Ninth Amendment

Meaning of the Ninth Amendment

Ninth Amendment

Bill of Rights and Ninth Amendment

The Ninth Amendment says the list of rights explicitly protected from federal interference in the Bill of Rights and in Article 1, Section 9, is not a complete list. Worded differently, the Ninth Amendment says the rights of the people protected from federal interference are not and cannot be listed in their entirety – the list is incomplete because the rights of the people cannot be listed in their entirety.

Recall that the Bill of Rights was a shield erected by the states against the federal government to ensure the federal government would remain confined and limited to its delegated, Enumerated Powers. In this context, the Ninth Amendment reinforces the logical structure of the Constitution, the Enumerated Powers structure, and addresses Alexander Hamilton’s argument as to why a federal Bill of Rights would be dangerous.

Ninth Amendment addresses Alexander Hamilton’s argument against a Federal Bill of Rights

Alexander Hamilton said lists are generally interpreted as being complete and exhaustive. If the rights of the people protected from federal interference were listed, then it would be implied that all other rights not listed would not be protected from federal interference. In Federalist 84, Hamilton said a Bill of Rights would provide a “colorable pretext” for the federal government to try to assume powers not delegated. The Ninth Amendment addresses Hamilton and says the list of rights protected from federal interference is not complete.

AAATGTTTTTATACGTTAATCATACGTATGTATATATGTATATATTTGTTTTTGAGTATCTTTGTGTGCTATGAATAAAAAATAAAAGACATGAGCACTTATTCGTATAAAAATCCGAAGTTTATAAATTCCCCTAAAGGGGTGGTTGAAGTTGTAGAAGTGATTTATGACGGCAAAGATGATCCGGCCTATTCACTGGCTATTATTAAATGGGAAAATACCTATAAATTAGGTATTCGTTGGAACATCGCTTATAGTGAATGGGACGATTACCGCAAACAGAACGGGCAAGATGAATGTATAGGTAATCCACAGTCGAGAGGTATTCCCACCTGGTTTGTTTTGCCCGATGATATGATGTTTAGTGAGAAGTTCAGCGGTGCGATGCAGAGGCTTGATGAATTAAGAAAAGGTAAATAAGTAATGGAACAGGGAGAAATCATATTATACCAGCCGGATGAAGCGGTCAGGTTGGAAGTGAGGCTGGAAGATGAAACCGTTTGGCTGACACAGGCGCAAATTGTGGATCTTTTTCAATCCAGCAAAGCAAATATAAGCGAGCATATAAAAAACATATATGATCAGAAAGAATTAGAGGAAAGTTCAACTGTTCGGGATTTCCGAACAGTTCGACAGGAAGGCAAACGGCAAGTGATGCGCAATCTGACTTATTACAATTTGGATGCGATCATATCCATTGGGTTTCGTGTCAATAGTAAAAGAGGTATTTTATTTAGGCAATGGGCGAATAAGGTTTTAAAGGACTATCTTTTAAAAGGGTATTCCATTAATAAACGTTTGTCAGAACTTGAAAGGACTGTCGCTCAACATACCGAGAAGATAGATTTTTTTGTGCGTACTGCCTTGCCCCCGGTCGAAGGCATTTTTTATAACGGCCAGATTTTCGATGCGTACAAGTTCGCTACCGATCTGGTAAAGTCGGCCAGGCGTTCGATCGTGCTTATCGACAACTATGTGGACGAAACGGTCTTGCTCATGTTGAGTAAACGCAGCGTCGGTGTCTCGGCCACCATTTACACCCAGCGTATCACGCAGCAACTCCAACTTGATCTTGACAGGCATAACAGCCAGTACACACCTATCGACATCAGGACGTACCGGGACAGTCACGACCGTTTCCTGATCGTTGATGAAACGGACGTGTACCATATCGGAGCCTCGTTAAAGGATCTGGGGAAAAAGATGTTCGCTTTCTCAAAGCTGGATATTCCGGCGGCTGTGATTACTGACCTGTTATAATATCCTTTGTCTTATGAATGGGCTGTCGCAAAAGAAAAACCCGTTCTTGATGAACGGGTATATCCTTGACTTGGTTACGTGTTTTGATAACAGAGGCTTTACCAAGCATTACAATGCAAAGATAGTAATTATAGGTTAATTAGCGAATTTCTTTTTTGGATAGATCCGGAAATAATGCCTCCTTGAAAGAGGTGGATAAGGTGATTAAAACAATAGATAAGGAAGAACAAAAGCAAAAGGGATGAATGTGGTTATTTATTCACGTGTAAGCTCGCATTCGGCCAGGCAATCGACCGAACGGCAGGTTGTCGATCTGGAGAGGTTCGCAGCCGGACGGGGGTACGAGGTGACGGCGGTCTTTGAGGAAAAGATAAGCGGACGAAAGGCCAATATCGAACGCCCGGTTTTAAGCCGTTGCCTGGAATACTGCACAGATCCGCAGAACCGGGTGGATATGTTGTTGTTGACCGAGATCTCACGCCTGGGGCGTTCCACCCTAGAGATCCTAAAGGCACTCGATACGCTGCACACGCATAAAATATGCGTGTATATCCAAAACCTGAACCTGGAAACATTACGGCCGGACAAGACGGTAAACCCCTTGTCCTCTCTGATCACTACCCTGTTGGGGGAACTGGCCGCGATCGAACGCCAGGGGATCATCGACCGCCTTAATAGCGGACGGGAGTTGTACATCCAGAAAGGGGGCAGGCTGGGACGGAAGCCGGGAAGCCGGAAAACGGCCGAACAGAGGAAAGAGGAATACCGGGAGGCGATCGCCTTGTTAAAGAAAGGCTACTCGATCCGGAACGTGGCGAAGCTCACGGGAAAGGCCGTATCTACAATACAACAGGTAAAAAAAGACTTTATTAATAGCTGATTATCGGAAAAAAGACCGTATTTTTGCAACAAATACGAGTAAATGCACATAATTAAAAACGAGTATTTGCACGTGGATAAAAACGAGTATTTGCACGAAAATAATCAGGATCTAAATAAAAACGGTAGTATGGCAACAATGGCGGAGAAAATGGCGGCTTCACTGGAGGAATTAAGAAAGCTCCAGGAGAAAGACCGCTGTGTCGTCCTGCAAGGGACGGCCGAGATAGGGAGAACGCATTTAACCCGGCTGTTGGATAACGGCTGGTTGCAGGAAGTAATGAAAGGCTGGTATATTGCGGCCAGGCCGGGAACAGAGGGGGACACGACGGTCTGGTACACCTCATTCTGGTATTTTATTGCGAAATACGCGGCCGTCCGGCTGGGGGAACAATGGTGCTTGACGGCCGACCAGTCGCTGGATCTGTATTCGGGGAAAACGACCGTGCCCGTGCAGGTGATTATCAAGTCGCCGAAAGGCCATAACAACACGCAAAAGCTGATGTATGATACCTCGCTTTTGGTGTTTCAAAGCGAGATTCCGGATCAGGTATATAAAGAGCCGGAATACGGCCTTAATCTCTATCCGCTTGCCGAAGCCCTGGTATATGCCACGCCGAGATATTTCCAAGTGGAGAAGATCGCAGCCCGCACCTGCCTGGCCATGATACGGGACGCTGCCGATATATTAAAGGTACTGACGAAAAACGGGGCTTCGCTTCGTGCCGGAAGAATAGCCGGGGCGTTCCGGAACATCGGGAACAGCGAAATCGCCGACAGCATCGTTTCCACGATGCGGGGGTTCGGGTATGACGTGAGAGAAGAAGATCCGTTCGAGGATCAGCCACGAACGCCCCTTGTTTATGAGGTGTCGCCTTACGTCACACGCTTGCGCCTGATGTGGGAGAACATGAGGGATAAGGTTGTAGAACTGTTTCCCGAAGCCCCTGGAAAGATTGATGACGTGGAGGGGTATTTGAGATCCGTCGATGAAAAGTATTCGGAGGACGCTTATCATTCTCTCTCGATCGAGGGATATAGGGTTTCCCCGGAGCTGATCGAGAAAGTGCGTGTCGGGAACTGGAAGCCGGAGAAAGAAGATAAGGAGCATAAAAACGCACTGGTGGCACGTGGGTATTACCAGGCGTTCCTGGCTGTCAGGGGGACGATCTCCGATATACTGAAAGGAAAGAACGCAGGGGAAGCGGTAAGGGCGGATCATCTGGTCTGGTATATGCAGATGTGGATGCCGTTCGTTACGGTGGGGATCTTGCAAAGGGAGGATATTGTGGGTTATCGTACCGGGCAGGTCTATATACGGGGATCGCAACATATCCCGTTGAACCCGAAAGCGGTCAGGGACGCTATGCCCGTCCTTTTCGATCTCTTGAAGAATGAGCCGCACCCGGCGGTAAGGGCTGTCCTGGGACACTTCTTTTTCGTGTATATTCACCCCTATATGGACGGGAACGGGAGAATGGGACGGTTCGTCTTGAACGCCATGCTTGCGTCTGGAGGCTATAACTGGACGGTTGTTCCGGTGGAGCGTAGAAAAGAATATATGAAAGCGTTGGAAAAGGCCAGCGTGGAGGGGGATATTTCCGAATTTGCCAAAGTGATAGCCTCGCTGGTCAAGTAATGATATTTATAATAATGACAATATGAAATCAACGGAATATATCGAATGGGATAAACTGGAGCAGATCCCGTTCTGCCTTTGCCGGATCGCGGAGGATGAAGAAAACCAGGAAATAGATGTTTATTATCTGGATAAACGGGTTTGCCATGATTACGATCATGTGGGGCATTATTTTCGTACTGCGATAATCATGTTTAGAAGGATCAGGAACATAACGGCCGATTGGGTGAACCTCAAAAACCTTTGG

Proper Interpretation of the Ninth Amendment

Congress only has authority to pass laws pursuant to its delegated powers (Article 1, Section 8). Beyond those Enumerated Powers, Congress has no legislative authority. But, in case Congress gets any crazy ideas and passes laws outside its delegated authority, the first eight amendments stand to explicitly protect certain important rights from unconstitutional exercises of federal power. The Ninth Amendment just makes it clear that only certain very important rights have been listed in the first eight amendments to the Bill of Rights, and in Article 1, Section 9. The Ninth Amendment says this list of rights protected from federal interference is not complete since the rights of the people protected from federal interference cannot be listed in their entirety. The logic then flows to the Tenth Amendment which tells Congress not to pass laws outside the scope of the delegated, Enumerated Powers.

Ninth Amendment and the Incorporation Doctrine

In the modern, post-Incorporation Doctrine world, the Ninth Amendment is completely illogical. If the Bill of Rights applies against the state governments and protects substantive rights, then what does the Ninth Amendment mean? Does it mean courts can arbitrarily pick and choose what rights they wish to protect based on their arbitrary personal preferences? Under the present form of government in the United States today, where Congress can make whatever law it wants, and the federal courts make up laws as they go, the Ninth Amendment cannot and does not make any sense whatsoever… which is why the Ninth Amendment is largely ignored today.

United States Constitution – Ninth Amendment

The enumeration in the Constitution, of certain rights, shall not be construed to deny or disparage others retained by the people.